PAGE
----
Perhaps you’re rolling your eyes at that sentence if you’re one of the 633,000 employees at the Postal Service who have helped get stimulus checks, mail-in ballots and free COVID-19 rapid tests to households every day for the past two years.
Or maybe you’re one of the 50,000 transportation security officers at the Transportation Security Administration who, no matter what, still showed up and screened passengers at airports.
For a myriad of reasons, some employees have had to work in-person for the entire pandemic, putting themselves at a higher risk of COVID-19 infection.
Still, federal employees working white-collar office jobs might feel underwhelmed at the prospect that, after two years of agency HR officials thinking out loud about the “future of work,” they find themselves once again commuting into an office, sitting in a cubicle and dashing off emails that could just as easily have been sent while working from home.
“It’s time for Americans to get back to work and fill our great downtowns again. People working from home can feel safe to begin to return to the office. We’re doing that here in the federal government,” Biden said.
Some federal employees might not be thrilled at the prospect of going back into the office, but they shouldn’t prepare for business as usual, circa March 2020.
Biden, in a letter to the federal workforce, told agencies to “build on the innovations and technologies that we put to work serving the American people throughout the pandemic, making our government more efficient, resilient, and effective.”
In other words, telework is here to stay. But what does that mean for the average federal employee, especially one whose supervisor wants staff back in the office ASAP?
The return to the office, of course, is going to vary greatly by agency and component and will remain the subject of debate for unions and management.
But consider how the Cybersecurity and Infrastructure Security Agency, the latest agency to outline their office reentry plans, is trying to manage the balance between in-office days and telework.
CISA Director Jen Easterly, in an all-staff email obtained by Federal News Network, announced a three-phased transition back to the office.
Easterly, in the March 1 memo, said the option of 100% telework and “maximum telework,” which the Office of Personnel Management and the Department of Homeland Security approved at the height of the pandemic, will no longer be authorized for CISA employees beyond March 31.
“As such, those who were taking advantage of 100% telework or maximum telework will need to start reporting to a CISA facility for a minimum of two days per pay period starting in April,” Easterly wrote.
Employees cleared for telework, but with an official duty station at a CISA facility, will soon be required to report to that facility for a minimum of two days per pay period.
Easterly tells staff the remote work employees, who have their home residence listed as their official duty station, “can remain in a remote work office status.”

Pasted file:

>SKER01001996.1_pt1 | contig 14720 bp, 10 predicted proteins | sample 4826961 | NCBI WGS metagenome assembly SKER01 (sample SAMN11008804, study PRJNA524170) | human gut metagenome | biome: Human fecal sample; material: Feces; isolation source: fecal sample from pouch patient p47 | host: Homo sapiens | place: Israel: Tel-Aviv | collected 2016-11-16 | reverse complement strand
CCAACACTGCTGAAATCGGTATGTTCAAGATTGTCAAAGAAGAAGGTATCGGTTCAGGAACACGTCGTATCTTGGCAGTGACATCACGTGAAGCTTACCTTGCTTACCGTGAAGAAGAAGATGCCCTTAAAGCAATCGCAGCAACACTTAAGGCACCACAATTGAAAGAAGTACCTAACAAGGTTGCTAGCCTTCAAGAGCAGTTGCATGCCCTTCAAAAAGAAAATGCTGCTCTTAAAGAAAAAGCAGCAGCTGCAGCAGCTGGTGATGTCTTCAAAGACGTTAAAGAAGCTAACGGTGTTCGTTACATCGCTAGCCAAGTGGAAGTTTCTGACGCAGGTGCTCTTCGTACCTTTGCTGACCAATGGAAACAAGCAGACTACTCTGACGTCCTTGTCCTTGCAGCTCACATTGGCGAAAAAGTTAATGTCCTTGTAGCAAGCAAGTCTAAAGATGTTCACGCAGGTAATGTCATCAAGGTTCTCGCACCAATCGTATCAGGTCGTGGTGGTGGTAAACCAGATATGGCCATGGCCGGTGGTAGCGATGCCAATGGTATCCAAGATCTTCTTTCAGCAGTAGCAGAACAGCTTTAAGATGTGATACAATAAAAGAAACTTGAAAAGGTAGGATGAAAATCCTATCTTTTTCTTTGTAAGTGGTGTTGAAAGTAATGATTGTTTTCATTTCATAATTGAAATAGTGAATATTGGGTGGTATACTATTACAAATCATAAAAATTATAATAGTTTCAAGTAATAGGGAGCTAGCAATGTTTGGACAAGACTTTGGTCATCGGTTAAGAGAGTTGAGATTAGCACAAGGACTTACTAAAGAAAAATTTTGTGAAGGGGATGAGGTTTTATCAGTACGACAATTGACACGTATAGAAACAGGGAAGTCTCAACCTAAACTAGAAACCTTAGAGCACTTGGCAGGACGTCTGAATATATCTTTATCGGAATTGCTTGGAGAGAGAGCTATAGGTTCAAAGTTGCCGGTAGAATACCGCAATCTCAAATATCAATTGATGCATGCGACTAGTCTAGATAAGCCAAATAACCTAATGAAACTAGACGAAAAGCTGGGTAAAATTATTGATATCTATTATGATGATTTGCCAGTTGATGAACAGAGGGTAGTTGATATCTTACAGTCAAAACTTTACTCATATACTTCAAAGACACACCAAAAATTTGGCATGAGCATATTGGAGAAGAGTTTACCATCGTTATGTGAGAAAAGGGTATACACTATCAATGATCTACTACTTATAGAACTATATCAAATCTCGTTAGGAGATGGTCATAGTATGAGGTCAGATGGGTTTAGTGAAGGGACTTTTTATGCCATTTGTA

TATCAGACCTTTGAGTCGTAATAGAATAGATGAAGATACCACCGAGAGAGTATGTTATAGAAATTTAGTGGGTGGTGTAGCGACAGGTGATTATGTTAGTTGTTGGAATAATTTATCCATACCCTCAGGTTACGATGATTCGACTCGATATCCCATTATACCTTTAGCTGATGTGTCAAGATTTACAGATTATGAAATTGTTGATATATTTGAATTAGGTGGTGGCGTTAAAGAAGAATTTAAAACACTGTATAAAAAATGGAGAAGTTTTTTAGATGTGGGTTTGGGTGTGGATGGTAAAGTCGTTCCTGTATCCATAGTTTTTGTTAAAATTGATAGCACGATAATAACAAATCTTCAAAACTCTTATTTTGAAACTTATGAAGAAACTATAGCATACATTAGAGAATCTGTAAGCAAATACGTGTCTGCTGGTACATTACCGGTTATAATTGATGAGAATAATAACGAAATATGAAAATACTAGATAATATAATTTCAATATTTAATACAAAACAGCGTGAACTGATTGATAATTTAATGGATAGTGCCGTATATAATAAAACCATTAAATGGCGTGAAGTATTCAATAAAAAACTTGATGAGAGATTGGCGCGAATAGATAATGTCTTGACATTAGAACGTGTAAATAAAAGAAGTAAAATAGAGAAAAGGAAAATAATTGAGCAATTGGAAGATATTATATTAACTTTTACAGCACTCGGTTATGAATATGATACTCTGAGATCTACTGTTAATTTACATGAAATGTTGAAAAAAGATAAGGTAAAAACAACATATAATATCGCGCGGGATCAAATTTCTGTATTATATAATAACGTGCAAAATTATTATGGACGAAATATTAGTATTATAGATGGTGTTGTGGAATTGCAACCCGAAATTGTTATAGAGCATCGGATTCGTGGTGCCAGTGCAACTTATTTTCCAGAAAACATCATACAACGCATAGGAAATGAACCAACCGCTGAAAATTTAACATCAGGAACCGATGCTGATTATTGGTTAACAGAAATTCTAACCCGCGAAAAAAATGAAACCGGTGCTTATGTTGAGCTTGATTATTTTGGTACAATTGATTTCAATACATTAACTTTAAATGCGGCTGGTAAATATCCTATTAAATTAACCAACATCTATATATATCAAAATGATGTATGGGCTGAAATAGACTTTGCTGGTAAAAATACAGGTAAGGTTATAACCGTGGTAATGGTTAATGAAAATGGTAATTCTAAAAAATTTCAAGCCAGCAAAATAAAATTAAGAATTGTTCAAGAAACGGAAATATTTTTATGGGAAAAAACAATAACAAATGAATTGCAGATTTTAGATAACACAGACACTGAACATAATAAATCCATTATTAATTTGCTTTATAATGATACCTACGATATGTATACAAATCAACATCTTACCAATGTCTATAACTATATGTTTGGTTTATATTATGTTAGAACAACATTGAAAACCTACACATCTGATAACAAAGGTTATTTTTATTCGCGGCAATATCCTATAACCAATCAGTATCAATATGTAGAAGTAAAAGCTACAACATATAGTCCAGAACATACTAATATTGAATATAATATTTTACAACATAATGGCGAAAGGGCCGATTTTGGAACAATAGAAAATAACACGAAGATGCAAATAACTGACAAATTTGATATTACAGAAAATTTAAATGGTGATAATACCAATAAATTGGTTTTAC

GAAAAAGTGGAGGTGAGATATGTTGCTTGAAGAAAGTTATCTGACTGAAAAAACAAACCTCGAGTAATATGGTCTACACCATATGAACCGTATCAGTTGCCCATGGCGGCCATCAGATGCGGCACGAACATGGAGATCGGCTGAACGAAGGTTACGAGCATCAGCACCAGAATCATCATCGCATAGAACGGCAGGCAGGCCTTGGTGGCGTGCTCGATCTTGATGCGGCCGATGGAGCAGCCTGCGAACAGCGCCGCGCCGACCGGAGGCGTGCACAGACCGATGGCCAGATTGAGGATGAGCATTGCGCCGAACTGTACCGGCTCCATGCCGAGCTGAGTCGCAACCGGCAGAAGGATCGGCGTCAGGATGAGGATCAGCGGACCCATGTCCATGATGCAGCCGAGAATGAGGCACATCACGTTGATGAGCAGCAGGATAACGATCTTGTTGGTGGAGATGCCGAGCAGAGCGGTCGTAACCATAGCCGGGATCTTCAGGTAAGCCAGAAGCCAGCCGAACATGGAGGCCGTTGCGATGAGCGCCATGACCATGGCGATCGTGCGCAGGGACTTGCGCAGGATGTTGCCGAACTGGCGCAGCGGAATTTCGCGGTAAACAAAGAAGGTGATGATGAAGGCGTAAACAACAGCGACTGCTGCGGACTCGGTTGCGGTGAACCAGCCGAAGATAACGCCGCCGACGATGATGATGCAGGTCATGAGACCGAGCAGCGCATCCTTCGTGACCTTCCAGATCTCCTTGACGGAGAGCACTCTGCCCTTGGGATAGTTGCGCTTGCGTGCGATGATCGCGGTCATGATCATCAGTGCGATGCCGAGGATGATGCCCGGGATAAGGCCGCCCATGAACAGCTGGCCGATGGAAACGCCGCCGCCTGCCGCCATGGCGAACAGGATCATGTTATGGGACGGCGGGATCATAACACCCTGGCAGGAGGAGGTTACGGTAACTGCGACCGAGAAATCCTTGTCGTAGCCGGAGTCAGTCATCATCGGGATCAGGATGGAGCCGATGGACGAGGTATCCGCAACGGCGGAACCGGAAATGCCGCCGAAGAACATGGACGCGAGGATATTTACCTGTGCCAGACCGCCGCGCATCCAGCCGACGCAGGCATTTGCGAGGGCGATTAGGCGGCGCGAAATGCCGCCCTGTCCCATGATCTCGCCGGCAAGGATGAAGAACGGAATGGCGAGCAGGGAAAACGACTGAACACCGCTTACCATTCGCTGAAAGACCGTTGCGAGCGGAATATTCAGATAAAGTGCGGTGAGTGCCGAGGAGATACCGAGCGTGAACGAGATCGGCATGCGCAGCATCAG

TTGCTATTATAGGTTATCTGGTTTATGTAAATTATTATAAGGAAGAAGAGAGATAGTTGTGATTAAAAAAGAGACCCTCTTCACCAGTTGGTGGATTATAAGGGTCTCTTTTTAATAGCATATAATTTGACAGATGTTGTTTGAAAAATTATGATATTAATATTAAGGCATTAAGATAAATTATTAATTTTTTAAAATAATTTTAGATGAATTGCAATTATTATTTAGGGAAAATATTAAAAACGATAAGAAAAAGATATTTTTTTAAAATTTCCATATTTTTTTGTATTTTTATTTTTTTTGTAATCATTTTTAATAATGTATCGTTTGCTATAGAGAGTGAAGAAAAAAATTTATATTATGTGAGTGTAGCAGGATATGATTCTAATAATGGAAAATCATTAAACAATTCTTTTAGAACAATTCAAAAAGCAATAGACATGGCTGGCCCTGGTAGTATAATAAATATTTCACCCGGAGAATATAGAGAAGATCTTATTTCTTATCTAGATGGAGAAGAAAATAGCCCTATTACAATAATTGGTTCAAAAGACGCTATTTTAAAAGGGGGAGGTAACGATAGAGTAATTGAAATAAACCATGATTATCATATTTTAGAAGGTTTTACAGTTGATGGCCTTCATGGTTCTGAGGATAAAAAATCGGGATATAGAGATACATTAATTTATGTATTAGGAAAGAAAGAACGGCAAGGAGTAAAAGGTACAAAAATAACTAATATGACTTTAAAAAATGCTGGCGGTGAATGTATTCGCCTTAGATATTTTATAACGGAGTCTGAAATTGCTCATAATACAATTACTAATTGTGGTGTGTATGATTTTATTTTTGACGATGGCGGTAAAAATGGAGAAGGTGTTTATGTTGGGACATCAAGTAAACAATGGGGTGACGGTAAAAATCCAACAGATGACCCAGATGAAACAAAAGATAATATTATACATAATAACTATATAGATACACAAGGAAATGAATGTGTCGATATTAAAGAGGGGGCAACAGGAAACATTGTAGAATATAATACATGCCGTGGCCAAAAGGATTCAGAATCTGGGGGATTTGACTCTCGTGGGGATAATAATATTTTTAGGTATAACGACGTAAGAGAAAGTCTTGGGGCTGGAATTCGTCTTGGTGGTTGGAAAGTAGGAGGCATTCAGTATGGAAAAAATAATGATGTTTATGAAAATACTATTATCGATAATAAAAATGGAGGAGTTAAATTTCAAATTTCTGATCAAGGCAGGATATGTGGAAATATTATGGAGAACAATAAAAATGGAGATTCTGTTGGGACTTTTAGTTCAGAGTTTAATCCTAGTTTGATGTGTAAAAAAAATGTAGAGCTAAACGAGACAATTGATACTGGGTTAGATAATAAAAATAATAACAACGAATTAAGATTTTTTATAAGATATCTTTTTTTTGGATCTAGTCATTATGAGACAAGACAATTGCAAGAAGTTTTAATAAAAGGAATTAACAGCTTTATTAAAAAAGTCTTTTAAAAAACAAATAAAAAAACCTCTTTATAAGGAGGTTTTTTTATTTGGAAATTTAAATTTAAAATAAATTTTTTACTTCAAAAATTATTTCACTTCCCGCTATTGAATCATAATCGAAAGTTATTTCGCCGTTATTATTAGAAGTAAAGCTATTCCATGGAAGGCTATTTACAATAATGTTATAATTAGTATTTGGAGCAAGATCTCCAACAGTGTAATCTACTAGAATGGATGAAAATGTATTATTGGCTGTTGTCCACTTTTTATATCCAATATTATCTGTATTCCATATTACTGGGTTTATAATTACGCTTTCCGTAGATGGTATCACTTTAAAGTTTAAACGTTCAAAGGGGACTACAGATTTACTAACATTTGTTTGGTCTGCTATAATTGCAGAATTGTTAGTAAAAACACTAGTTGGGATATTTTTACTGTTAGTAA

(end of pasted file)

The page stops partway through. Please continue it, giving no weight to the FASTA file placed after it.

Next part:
CISA leadership may grant remote work in any part of the U.S. “regardless of proximity to CISA offices,” as long as that arrangement meets operational requirements.
Some regional staff, for example, are assigned to work in home offices, but are required to be within a certain proximity of a state capital or other geographic boundaries, while other positions may require the employee to remain in the same time zone.
DHS and the General Services Administration have worked on this DHS campus project for more than a decade. It’s the largest federal building project since the Pentagon.
Small wonder, then, that CISA wants a critical mass of employees to come into the office.
On the other hand, much of CISA’s mission happens in cyberspace. CISA and other agencies have also spent much of the pandemic thinking about telework and workplace flexibility as a way to attract in-demand cyber talent.
They’ve also looked at remote work as a way to broaden recruiting efforts and hire experts in the field who might not live anywhere near the D.C. metro area — or any other major U.S. city.
Meanwhile, Rob Shriver, the associate director for employee services at the Office of Personnel Management, said in a GovExec webinar last week the agency is still thinking over the future of work in government.
Shriver said agencies are going to have to revisit their old telework agreements and reevaluate telework eligibility, now that a broad swath of the pandemic-era federal workforce has done so out of necessity.
Your mileage may vary, but Shriver said federal employees who previously teleworked only occasionally may now want to have regularly scheduled telework days.
And workers who previously teleworked once a week might now want to do more than that.
“A lot of people who previously were in jobs that were not thought of being amenable to telework at all, are now going to find that, at least on a situational and occasional basis, if not on a regular basis, that telework is an option,” he said.
Shriver said agencies also need to rethink their attitudes about remote work — that is, staff who aren’t expected to regularly report to an office, if at all.
“Where the federal government is now is looking at remote work from that strategic perspective. We need to stay competitive with the private sector to recruit and retain top talent, and we’re not going to be able to do that if we just go back to the way things were prior to the pandemic,” Shriver said.
So what, if anything, has your agency said about your office reentry plans? Let us know at JHeckman@FederalNewsNetwork.com.